The Ultimate Guide to Telluride Hiking
When someone mentions beautiful Telluride, probably the first thing that comes to mind is the mountain’s brilliantly unique skiing trails. But did you know that in the warmer months, hiking in Telluride is almost as popular? It’s true. Once the snow melts, a whole new world opens up for wilderness lovers of all hiking levels. And you won’t find truer terrain in which to explore all of Mother Nature’s hidden gems, no matter your age, size or fitness level. Just head for these hills.
Take It Easy
A Quick Jaunt ~ Fit For The Whole Family
Cornet Creek Falls
A Short Jaunt ~ But Long On Presentation
We hesitate to even call this a proper hike, as it is only .5 miles, roundtrip. But this short jaunt is definitely long on presentation. Not only will you enjoy gorgeous summer views of the Telluride Ski Resort, after about 10 minute walk you’ll be greeted with a most misty finish: the spectacular, 80-foot Cornet Falls waterfall. Please note: the hike does requires some scrambling on loose soil and rock for optimal viewing, so do wear sturdy shoes.
Come see the tallest free-falling falls in all of Colorado! The waterfall towers at 365 feet high, and entices visitors from all over the world to hike, bike, or four-wheel drive to visit them. Just 3.6 miles round trip to the top of the falls, the elevation gain is only 1,650 feet, and thus, suitable for all ages and abilities.
San Miguel River Trail
A Daily Run ~ With A View
Follow the San Miguel River through the town of Telluride itself, while enjoying great canyon views and even learn about Telluride’s vast mining heritage on posted signs along your path. Easily accessed and just 170 feet in elevation gain, be on the lookout for passing joggers who are out on their daily run with a view.
More Dedication ~ More Elevation
Take It ~ Up A Notch
Now we’re really taking it up a notch. A 2,000-foot elevation gain to be exact. And is it ever beautiful along the way up. You’ll be passing scenic wildflowers the whole way until you surpass the treeline at 12,400 feet! Be sure to be on the lookout for abandoned mini-cabins and antique equipment along your 5.25 miles roundtrip.
While the trail itself is moderate with a 1,500-foot elevation gain, it is very high in altitude (nearly 14,000 feet) so please take note. Another trail for those seeking wildflowers in all their native glory, it’s about a two-hour trek to the pristine, alpine lake, so do plan accordingly.
Jud Wiebe Trail
A Moderate Trail ~ Right Outside Telluride Proper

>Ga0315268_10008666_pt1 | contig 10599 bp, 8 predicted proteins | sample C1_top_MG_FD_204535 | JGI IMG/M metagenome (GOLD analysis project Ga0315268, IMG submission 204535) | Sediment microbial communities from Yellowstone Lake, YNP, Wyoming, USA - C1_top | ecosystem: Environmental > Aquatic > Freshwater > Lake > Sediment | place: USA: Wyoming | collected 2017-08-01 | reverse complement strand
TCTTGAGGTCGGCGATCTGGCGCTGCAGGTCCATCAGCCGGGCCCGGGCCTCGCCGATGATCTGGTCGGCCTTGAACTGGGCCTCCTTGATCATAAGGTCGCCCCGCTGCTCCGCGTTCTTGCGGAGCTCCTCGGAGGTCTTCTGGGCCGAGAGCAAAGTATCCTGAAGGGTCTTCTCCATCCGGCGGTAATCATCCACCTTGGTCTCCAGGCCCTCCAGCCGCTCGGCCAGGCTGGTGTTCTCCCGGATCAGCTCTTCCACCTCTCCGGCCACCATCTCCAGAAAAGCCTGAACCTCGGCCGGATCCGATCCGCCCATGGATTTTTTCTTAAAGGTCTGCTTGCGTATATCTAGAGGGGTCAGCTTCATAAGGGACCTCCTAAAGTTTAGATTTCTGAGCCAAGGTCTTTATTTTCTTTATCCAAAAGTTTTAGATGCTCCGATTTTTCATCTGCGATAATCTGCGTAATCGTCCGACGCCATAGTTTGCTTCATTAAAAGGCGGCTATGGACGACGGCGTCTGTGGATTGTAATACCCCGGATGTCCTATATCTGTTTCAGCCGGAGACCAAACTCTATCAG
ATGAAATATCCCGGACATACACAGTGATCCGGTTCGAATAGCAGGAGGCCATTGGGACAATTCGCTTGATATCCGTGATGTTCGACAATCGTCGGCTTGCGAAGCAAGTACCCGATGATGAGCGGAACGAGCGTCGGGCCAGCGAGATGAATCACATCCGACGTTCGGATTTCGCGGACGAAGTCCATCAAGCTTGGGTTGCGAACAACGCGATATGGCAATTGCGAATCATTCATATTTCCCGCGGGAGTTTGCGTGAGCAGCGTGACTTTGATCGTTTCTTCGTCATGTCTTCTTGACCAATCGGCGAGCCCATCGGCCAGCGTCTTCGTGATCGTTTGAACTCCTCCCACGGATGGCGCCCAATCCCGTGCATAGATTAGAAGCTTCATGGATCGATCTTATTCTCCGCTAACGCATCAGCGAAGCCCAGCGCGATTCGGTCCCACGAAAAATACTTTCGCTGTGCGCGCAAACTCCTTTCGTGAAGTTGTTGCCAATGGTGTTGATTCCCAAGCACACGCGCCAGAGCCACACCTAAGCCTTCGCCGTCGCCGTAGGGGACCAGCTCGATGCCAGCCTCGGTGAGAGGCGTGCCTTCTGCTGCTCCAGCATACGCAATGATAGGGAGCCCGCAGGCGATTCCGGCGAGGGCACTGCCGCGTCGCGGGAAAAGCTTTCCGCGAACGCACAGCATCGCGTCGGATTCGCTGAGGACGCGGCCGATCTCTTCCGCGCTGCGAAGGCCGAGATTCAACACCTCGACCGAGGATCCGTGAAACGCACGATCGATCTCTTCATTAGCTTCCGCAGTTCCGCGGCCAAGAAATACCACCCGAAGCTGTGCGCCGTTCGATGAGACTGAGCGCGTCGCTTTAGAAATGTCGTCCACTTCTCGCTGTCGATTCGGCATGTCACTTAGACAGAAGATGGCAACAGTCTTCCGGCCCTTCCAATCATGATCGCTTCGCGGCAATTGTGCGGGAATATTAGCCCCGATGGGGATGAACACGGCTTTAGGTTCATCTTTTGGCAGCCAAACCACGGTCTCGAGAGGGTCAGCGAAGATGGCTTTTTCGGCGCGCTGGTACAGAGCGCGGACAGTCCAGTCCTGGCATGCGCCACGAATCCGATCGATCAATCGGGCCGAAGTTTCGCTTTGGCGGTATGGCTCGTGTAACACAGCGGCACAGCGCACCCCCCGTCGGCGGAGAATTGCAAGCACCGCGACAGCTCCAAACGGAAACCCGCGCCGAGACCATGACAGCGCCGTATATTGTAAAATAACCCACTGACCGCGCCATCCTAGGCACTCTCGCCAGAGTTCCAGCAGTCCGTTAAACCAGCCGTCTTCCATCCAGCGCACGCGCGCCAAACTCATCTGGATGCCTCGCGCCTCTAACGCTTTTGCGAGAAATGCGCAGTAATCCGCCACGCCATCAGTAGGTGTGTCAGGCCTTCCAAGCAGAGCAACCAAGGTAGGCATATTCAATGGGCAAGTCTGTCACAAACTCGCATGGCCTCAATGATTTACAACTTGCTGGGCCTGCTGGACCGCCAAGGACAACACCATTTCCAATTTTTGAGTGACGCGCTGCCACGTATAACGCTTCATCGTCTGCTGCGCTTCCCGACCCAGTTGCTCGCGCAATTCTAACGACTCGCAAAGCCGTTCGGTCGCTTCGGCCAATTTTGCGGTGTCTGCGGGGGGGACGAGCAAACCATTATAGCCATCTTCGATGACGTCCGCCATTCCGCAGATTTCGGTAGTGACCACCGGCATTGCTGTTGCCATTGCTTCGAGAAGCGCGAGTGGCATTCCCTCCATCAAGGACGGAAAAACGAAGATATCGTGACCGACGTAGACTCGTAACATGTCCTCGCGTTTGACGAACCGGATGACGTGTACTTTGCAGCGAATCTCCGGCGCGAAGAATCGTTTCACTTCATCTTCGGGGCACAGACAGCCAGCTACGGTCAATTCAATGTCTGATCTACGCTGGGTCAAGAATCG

Another moderate trail that can be accessed right from Telluride proper, this is a 3-mile loop that takes you lush aspen forests, sprawling fields and meadows, and wide-open sightlines of Telluride the entire way.
Maximum Effort ~ Maxiumum Views
Pass Historic ~ Mining Structures
That sound you hear is the Liberty Bell basin and mine calling your name. Along the way, you’ll pass historic mining structures as you ascend the 2,500-foot elevation gain. And while this trail is certainly steeped in history, we must warn you it is literally steep as well. Be careful as you make the, at times, strenuous journey and always try to keep your eyes on what’s ahead (which will include immaculate views of wildflowers and wildlife).
Easily accessible with a beginning in Telluride, that’s about the only thing that easy on this 6.4-mile hike. But you’ll quickly realize that the gorgeous views you’ll enjoy are worth every droplet of sweat you surrender to this trail. Become completely immersed in the Colorado wilderness, as you experience maximum bliss because of the minimal amount of foot-traffic throughout this San Juan Mountain environment.
14 Miles ~ Round Trip
This long, difficult hike is about 14 miles, round trip. Pack accordingly, because this one should take you the entire day. But is it ever worth it. Forming what is essentially a complete a loop around majestic Wasatch Mountain, you’ll experience breathtaking views of waterfalls, wildflowers, and whatever else lies below.
Important Tips for Hiking Telluride
For The ~ Best Time
Your level of preparedness is key. Whether you’re just taking a leisurely stroll or going backpacking on a multi-day excursion along Telluride’s 14’ers, plan ahead. Due to Telluride hiking trails’ elevation levels, you’ll always want to pack sunscreen and plenty of water. You’ll definitely should have a map and a few snacks. Bug spray never hurts. If it does, a prepacked first-aid kit can always help ease the pain. But once you’ve gathered all the necessary supplies, you now know the ideal Telluride’s hiking trail waiting for you. Plan your trip using this interactive trail map.
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